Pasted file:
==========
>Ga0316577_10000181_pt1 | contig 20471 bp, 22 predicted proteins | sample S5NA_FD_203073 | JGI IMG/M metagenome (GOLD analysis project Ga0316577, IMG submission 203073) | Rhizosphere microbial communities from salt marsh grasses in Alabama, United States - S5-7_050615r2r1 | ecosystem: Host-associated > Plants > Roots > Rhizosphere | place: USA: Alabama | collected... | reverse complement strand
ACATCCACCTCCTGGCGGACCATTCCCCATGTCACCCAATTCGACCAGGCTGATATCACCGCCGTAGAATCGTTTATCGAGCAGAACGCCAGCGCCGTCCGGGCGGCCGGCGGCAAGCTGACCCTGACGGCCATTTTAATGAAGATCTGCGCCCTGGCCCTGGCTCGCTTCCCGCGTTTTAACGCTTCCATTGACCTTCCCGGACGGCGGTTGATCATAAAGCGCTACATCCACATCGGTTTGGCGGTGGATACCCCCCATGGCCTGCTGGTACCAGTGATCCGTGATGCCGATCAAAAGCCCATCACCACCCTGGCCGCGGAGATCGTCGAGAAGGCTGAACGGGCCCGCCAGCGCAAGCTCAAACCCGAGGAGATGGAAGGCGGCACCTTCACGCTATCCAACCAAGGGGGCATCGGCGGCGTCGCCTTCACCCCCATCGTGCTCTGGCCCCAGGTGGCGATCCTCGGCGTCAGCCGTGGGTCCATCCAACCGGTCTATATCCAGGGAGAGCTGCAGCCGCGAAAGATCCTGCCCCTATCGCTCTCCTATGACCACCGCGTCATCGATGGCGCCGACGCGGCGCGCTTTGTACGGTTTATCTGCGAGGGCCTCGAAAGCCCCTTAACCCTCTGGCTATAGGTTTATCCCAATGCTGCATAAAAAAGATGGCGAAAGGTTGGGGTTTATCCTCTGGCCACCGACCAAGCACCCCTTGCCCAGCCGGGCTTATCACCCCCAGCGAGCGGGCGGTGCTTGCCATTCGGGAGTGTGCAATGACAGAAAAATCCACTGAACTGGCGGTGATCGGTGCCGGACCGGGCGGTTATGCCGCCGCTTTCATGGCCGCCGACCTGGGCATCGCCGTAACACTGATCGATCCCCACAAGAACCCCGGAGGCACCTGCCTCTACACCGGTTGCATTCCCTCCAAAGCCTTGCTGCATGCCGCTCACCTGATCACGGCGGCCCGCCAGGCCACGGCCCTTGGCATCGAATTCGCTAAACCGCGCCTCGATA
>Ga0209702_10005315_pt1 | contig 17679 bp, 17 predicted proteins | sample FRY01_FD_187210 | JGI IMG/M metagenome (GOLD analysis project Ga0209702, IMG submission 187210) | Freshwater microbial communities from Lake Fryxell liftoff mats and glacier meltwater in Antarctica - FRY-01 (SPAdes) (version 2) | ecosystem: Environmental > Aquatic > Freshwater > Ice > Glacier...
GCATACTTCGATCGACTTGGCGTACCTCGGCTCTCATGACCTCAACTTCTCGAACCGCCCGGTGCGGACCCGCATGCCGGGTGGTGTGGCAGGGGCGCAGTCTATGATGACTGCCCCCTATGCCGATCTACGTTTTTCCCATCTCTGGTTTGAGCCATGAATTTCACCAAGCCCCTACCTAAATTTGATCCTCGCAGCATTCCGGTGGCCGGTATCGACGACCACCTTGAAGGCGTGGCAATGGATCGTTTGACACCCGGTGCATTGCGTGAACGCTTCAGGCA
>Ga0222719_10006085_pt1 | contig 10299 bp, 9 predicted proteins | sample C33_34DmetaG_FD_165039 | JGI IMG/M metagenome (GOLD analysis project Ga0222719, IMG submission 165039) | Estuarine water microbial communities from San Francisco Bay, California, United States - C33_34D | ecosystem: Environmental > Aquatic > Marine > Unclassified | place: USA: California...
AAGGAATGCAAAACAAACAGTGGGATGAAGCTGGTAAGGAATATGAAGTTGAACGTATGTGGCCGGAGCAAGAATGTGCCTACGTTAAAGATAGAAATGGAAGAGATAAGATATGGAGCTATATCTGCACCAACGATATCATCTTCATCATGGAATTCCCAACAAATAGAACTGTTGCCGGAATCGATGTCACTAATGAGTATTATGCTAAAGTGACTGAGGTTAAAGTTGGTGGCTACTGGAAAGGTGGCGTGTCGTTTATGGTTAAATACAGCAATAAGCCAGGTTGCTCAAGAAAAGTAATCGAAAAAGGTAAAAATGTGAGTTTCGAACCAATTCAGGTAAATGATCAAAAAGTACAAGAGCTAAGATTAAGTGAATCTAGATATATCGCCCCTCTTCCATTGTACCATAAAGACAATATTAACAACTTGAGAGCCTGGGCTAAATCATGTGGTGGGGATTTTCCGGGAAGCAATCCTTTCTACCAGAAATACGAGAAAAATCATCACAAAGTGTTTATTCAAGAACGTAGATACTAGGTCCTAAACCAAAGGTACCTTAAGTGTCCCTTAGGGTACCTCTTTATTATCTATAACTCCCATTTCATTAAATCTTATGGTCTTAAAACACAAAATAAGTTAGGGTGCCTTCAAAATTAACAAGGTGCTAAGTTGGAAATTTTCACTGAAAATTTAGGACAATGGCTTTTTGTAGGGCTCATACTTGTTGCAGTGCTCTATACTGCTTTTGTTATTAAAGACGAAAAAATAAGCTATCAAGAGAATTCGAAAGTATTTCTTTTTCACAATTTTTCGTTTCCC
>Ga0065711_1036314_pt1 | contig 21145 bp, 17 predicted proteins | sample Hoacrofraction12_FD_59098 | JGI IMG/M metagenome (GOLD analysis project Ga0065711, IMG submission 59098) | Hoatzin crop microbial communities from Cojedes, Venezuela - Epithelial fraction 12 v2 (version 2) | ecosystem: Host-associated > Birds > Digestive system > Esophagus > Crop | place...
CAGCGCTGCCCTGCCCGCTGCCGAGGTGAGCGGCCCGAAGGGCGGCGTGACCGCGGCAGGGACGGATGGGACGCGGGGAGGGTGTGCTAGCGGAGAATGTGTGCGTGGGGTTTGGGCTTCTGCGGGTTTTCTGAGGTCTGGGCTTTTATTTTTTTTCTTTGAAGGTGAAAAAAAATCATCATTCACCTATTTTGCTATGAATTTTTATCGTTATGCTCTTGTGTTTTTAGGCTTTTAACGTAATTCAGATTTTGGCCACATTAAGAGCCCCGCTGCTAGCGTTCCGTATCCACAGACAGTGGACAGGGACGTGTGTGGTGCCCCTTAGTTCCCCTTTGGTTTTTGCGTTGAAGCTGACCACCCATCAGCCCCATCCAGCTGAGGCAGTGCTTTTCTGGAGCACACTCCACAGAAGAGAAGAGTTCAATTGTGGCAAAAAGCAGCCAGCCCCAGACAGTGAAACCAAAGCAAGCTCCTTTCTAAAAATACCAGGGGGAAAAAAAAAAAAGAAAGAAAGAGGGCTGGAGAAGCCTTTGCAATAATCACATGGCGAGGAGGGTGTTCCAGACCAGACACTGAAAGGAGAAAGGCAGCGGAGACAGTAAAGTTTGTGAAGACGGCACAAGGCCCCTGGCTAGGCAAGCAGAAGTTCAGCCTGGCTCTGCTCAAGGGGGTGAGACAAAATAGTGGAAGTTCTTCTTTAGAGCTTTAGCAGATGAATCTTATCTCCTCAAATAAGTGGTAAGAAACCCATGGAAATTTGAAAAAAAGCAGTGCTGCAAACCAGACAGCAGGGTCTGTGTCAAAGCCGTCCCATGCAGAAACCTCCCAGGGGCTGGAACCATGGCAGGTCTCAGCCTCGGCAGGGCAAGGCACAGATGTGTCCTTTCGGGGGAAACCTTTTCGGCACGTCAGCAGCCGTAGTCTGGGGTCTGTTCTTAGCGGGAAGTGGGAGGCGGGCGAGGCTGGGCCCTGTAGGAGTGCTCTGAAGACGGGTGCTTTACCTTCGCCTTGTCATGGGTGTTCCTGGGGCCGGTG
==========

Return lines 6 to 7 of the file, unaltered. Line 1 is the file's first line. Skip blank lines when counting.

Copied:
AAGGAATGCAAAACAAACAGTGGGATGAAGCTGGTAAGGAATATGAAGTTGAACGTATGTGGCCGGAGCAAGAATGTGCCTACGTTAAAGATAGAAATGGAAGAGATAAGATATGGAGCTATATCTGCACCAACGATATCATCTTCATCATGGAATTCCCAACAAATAGAACTGTTGCCGGAATCGATGTCACTAATGAGTATTATGCTAAAGTGACTGAGGTTAAAGTTGGTGGCTACTGGAAAGGTGGCGTGTCGTTTATGGTTAAATACAGCAATAAGCCAGGTTGCTCAAGAAAAGTAATCGAAAAAGGTAAAAATGTGAGTTTCGAACCAATTCAGGTAAATGATCAAAAAGTACAAGAGCTAAGATTAAGTGAATCTAGATATATCGCCCCTCTTCCATTGTACCATAAAGACAATATTAACAACTTGAGAGCCTGGGCTAAATCATGTGGTGGGGATTTTCCGGGAAGCAATCCTTTCTACCAGAAATACGAGAAAAATCATCACAAAGTGTTTATTCAAGAACGTAGATACTAGGTCCTAAACCAAAGGTACCTTAAGTGTCCCTTAGGGTACCTCTTTATTATCTATAACTCCCATTTCATTAAATCTTATGGTCTTAAAACACAAAATAAGTTAGGGTGCCTTCAAAATTAACAAGGTGCTAAGTTGGAAATTTTCACTGAAAATTTAGGACAATGGCTTTTTGTAGGGCTCATACTTGTTGCAGTGCTCTATACTGCTTTTGTTATTAAAGACGAAAAAATAAGCTATCAAGAGAATTCGAAAGTATTTCTTTTTCACAATTTTTCGTTTCCC
>Ga0065711_1036314_pt1 | contig 21145 bp, 17 predicted proteins | sample Hoacrofraction12_FD_59098 | JGI IMG/M metagenome (GOLD analysis project Ga0065711, IMG submission 59098) | Hoatzin crop microbial communities from Cojedes, Venezuela - Epithelial fraction 12 v2 (version 2) | ecosystem: Host-associated > Birds > Digestive system > Esophagus > Crop | place...